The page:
Before your PET-MRI, you’ll get a radioactive medication with glucose (sugar) called a tracer through an intravenous (IV) line in your arm. This is done to show differences between healthy tissue and diseased tissue. Your PET-MRI will use fluorodeoxyglucose (FDG) as the tracer. FDG is taken up by your cells and doesn’t stay in your body long.Back to top
The Day Before Your PET-MRI
For 24 hours before your scan, avoid doing demanding exercises and repetitive muscle motion such as running, jogging, or cycling. These activities can reduce the quality of the images that we get from your scan.
It’s important that you stay warm the day before and the day of your scan. If you get cold, a special type of fat becomes active. This can make it hard for your radiologist to read your PET-CT. Staying warm will keep the fat from becoming active and make the pictures from your scan more clear.
Follow these instructions:
- Avoid areas where you may become chilled.
- Keep your hands and feet warm at all times.
- In the winter, dress extra warmly. Wear hats, scarves, gloves, and extra layers.
- In the summer, avoid turning on your air conditioner to very high.
- Bring a sweater with you to your appointment.
For People Receiving Anesthesia
If your healthcare provider told you that you would receive anesthesia (medication to make you sleepy) while you have your PET-MRI, you must follow the additional instructions below.
Before Your PET-MRI
You must have someone 18 years or older take you home after your procedure. If you don’t have anyone, call one of the agencies below. They will provide someone to accompany you home. However, there is usually a charge for this service and you will also need to provide transportation.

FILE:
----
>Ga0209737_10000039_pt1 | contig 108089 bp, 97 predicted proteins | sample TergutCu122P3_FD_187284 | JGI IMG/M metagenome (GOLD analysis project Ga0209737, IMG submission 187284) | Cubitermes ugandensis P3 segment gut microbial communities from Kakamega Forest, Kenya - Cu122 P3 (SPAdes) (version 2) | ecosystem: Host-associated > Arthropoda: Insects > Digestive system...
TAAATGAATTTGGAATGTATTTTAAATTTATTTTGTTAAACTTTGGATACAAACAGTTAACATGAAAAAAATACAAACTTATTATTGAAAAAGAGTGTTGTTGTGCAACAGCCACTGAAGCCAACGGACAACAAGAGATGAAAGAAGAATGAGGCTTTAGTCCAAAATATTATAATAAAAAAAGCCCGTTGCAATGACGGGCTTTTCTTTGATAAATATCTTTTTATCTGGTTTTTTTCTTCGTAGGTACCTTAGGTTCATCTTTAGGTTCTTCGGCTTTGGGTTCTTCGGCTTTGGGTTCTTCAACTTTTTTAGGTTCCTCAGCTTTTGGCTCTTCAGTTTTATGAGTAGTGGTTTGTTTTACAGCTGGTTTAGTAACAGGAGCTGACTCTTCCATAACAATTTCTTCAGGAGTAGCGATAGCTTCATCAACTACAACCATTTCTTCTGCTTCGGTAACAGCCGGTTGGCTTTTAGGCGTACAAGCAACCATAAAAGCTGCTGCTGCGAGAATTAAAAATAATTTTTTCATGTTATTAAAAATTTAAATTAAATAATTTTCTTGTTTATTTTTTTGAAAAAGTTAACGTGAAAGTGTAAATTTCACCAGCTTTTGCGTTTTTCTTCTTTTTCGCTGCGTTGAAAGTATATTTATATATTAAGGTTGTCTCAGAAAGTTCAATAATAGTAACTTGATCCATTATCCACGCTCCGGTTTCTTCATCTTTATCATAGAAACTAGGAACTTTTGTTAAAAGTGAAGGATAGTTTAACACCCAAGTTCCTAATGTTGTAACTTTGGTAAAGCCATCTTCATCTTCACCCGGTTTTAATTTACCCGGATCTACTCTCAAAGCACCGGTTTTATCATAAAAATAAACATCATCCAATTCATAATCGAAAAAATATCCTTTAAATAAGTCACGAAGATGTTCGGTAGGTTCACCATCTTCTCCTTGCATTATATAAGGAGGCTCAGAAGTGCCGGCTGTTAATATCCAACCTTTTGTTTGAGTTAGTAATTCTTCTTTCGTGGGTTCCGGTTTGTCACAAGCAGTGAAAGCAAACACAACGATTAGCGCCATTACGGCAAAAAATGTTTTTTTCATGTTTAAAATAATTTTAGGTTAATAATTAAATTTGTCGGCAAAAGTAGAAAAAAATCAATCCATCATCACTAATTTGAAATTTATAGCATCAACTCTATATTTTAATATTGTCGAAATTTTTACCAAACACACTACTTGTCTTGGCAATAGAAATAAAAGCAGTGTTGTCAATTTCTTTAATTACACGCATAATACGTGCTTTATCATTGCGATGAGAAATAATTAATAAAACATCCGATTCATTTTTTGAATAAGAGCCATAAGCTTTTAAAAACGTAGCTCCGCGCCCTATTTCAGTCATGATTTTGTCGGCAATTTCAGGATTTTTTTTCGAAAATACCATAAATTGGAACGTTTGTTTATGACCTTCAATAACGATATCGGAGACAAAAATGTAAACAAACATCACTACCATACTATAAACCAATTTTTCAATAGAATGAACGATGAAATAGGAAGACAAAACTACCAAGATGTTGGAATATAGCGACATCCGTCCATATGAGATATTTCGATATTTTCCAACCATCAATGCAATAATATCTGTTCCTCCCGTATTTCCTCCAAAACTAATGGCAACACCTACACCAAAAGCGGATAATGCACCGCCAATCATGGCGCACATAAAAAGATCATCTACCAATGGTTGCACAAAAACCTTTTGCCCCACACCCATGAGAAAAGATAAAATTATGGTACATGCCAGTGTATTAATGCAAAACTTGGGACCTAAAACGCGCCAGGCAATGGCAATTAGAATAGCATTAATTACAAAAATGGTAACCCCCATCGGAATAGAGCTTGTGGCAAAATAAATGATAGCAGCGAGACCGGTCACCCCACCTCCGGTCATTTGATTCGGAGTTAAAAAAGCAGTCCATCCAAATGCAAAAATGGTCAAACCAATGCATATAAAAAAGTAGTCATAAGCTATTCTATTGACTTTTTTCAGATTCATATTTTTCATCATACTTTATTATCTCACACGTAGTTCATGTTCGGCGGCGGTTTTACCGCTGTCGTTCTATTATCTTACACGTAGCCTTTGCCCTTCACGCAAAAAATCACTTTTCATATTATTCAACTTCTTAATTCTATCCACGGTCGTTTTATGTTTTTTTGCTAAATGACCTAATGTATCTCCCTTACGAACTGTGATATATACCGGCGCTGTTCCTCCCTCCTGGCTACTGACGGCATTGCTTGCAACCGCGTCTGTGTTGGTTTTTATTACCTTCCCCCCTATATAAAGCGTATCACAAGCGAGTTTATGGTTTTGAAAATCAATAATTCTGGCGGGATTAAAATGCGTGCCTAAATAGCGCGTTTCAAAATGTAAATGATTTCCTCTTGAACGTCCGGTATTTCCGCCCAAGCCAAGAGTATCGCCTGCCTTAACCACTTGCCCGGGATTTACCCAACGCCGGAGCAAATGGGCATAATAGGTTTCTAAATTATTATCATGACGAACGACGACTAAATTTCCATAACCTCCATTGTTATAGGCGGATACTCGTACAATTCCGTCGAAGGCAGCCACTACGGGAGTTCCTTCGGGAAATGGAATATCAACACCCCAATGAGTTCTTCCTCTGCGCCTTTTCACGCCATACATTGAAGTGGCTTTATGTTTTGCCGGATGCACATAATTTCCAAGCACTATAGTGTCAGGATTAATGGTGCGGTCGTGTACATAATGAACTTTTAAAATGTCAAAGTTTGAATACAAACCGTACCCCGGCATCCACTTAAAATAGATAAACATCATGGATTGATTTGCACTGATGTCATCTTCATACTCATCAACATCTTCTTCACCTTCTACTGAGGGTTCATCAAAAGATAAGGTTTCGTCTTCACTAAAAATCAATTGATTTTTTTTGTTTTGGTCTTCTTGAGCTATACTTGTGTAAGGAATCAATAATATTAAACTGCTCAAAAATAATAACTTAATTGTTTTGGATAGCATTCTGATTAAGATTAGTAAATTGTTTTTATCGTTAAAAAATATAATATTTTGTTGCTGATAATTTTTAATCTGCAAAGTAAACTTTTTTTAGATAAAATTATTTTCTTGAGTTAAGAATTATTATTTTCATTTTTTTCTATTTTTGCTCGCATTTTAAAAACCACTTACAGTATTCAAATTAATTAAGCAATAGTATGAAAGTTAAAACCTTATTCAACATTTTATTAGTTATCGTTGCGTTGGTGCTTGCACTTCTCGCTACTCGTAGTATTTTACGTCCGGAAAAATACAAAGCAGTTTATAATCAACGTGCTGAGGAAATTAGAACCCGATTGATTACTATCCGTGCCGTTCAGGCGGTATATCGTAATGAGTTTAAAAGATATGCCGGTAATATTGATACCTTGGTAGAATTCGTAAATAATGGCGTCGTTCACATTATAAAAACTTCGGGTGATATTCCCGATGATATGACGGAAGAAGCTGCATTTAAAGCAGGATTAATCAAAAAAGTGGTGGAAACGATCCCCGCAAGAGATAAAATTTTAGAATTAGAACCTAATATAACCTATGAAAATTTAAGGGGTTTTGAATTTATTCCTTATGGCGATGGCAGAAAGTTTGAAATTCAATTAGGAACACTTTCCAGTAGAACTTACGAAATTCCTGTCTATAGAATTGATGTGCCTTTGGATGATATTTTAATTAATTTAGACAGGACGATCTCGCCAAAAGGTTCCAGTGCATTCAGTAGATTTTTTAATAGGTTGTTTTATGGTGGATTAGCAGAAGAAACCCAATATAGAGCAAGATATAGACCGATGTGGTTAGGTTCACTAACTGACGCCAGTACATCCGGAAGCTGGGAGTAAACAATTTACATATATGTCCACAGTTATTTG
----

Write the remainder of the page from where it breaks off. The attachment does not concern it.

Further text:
Agencies in New York:
Partners in Care: 888-735-8913
Caring People: 877-227-4649
Agencies in New Jersey:
Caring People: 877-227-4649
The Day of Your PET-MRI
If you aren’t receiving anesthesia, you must follow the instructions below. We may not be able to have your PET-MRI done if you don’t follow these instructions before your procedure.
For 6 hours before you arrive for your scan:
- Don’t eat anything.
- Don’t chew gum or suck on hard candy, mints, or cough drops.
- You may drink only water.
- If you take medications, take them with water only.
- If you have diabetes, talk to your doctor who ordered your test to see how you should manage your medication before your PET-MRI.
- Remove all jewelry, including jewelry in body piercings.
- Refer to the printed reminder you received from your doctor’s office for the time and location of your MRI.
- If you wear a medication patch on your skin, bring an extra one with you.
- If your doctor prescribed medication to help you relax, take it 30 to 60 minutes before your scan.
You will change into a hospital gown before going into the scanning area. For safety reasons, you will place your clothing, credit cards, and any objects (such as your phone, jewelry, coins, and glasses), in a locker. This is because objects with even a small amount of metal can fly into the magnet, and the magnet can damage mobile phones and credit cards.
Once you’re in the department:
- You will fill out a brief questionnaire.